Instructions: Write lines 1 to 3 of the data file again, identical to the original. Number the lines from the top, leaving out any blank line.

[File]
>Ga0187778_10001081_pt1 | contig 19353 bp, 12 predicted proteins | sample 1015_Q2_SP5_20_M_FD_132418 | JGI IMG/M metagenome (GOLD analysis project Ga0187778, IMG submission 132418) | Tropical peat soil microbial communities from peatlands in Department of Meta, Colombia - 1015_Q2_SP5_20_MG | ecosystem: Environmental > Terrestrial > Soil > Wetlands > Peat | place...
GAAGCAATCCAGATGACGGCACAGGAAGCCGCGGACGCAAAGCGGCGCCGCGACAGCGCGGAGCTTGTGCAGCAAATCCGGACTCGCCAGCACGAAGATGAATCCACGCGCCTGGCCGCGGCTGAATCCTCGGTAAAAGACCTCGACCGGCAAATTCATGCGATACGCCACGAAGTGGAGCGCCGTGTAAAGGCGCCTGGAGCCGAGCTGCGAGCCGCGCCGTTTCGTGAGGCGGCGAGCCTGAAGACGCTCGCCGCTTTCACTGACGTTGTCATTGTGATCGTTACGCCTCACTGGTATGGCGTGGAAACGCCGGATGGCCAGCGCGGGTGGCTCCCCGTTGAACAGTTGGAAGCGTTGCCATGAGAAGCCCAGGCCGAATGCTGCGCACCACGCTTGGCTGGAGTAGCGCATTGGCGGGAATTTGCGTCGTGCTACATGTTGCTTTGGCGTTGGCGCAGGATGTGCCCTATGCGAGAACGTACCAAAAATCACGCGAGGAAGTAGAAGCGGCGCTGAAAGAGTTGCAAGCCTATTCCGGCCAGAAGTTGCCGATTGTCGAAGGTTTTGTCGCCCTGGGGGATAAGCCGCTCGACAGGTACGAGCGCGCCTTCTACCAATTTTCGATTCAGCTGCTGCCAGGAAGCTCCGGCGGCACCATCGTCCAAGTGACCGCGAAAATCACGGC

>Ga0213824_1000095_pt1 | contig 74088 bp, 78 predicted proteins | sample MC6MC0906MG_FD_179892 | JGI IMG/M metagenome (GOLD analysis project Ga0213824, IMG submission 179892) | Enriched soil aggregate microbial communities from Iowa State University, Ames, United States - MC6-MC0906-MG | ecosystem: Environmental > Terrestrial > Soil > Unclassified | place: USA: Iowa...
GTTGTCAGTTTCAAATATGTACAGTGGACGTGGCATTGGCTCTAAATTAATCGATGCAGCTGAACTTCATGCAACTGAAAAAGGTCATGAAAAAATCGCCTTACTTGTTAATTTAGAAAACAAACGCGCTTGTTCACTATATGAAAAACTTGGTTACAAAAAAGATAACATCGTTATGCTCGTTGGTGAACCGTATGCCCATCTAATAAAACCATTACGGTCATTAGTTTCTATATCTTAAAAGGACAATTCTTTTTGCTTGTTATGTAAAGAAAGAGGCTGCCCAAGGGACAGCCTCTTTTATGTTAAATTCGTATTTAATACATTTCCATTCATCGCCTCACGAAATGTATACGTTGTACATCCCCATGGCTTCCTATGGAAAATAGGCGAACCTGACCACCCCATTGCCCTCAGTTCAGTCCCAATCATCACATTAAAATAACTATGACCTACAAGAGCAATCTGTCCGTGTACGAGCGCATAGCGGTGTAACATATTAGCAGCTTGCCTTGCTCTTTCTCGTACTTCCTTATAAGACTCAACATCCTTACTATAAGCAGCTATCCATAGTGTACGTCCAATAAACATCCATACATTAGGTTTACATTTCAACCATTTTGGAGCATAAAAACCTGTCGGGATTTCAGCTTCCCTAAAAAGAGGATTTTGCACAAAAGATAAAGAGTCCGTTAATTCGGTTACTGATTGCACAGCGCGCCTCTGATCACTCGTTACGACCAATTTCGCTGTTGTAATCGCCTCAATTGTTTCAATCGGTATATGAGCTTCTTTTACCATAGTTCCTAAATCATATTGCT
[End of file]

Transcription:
>Ga0187778_10001081_pt1 | contig 19353 bp, 12 predicted proteins | sample 1015_Q2_SP5_20_M_FD_132418 | JGI IMG/M metagenome (GOLD analysis project Ga0187778, IMG submission 132418) | Tropical peat soil microbial communities from peatlands in Department of Meta, Colombia - 1015_Q2_SP5_20_MG | ecosystem: Environmental > Terrestrial > Soil > Wetlands > Peat | place...
GAAGCAATCCAGATGACGGCACAGGAAGCCGCGGACGCAAAGCGGCGCCGCGACAGCGCGGAGCTTGTGCAGCAAATCCGGACTCGCCAGCACGAAGATGAATCCACGCGCCTGGCCGCGGCTGAATCCTCGGTAAAAGACCTCGACCGGCAAATTCATGCGATACGCCACGAAGTGGAGCGCCGTGTAAAGGCGCCTGGAGCCGAGCTGCGAGCCGCGCCGTTTCGTGAGGCGGCGAGCCTGAAGACGCTCGCCGCTTTCACTGACGTTGTCATTGTGATCGTTACGCCTCACTGGTATGGCGTGGAAACGCCGGATGGCCAGCGCGGGTGGCTCCCCGTTGAACAGTTGGAAGCGTTGCCATGAGAAGCCCAGGCCGAATGCTGCGCACCACGCTTGGCTGGAGTAGCGCATTGGCGGGAATTTGCGTCGTGCTACATGTTGCTTTGGCGTTGGCGCAGGATGTGCCCTATGCGAGAACGTACCAAAAATCACGCGAGGAAGTAGAAGCGGCGCTGAAAGAGTTGCAAGCCTATTCCGGCCAGAAGTTGCCGATTGTCGAAGGTTTTGTCGCCCTGGGGGATAAGCCGCTCGACAGGTACGAGCGCGCCTTCTACCAATTTTCGATTCAGCTGCTGCCAGGAAGCTCCGGCGGCACCATCGTCCAAGTGACCGCGAAAATCACGGC

>Ga0213824_1000095_pt1 | contig 74088 bp, 78 predicted proteins | sample MC6MC0906MG_FD_179892 | JGI IMG/M metagenome (GOLD analysis project Ga0213824, IMG submission 179892) | Enriched soil aggregate microbial communities from Iowa State University, Ames, United States - MC6-MC0906-MG | ecosystem: Environmental > Terrestrial > Soil > Unclassified | place: USA: Iowa...